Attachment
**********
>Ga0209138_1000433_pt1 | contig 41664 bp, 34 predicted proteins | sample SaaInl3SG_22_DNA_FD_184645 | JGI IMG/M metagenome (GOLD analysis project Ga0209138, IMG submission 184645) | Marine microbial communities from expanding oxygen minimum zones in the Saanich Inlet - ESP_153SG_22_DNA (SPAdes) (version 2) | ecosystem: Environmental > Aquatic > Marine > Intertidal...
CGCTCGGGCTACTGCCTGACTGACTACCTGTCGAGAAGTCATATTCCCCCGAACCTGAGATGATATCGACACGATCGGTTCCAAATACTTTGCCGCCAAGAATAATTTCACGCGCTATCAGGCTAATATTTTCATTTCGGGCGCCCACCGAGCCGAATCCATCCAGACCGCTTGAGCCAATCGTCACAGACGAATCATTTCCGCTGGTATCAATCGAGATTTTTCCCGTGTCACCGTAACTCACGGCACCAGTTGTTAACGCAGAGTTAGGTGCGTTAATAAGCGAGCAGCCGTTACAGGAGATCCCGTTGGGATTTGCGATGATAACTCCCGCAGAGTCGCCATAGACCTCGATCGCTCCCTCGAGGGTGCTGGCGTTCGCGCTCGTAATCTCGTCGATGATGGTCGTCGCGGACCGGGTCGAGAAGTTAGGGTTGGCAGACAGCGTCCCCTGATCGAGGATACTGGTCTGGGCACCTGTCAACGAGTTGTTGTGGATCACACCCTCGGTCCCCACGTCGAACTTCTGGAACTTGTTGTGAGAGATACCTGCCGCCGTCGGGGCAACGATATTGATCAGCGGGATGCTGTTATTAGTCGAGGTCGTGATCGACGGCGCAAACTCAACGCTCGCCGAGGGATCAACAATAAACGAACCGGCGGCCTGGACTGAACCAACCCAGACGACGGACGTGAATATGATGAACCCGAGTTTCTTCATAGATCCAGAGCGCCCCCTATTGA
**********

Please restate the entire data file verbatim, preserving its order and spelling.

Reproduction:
>Ga0209138_1000433_pt1 | contig 41664 bp, 34 predicted proteins | sample SaaInl3SG_22_DNA_FD_184645 | JGI IMG/M metagenome (GOLD analysis project Ga0209138, IMG submission 184645) | Marine microbial communities from expanding oxygen minimum zones in the Saanich Inlet - ESP_153SG_22_DNA (SPAdes) (version 2) | ecosystem: Environmental > Aquatic > Marine > Intertidal...
CGCTCGGGCTACTGCCTGACTGACTACCTGTCGAGAAGTCATATTCCCCCGAACCTGAGATGATATCGACACGATCGGTTCCAAATACTTTGCCGCCAAGAATAATTTCACGCGCTATCAGGCTAATATTTTCATTTCGGGCGCCCACCGAGCCGAATCCATCCAGACCGCTTGAGCCAATCGTCACAGACGAATCATTTCCGCTGGTATCAATCGAGATTTTTCCCGTGTCACCGTAACTCACGGCACCAGTTGTTAACGCAGAGTTAGGTGCGTTAATAAGCGAGCAGCCGTTACAGGAGATCCCGTTGGGATTTGCGATGATAACTCCCGCAGAGTCGCCATAGACCTCGATCGCTCCCTCGAGGGTGCTGGCGTTCGCGCTCGTAATCTCGTCGATGATGGTCGTCGCGGACCGGGTCGAGAAGTTAGGGTTGGCAGACAGCGTCCCCTGATCGAGGATACTGGTCTGGGCACCTGTCAACGAGTTGTTGTGGATCACACCCTCGGTCCCCACGTCGAACTTCTGGAACTTGTTGTGAGAGATACCTGCCGCCGTCGGGGCAACGATATTGATCAGCGGGATGCTGTTATTAGTCGAGGTCGTGATCGACGGCGCAAACTCAACGCTCGCCGAGGGATCAACAATAAACGAACCGGCGGCCTGGACTGAACCAACCCAGACGACGGACGTGAATATGATGAACCCGAGTTTCTTCATAGATCCAGAGCGCCCCCTATTGA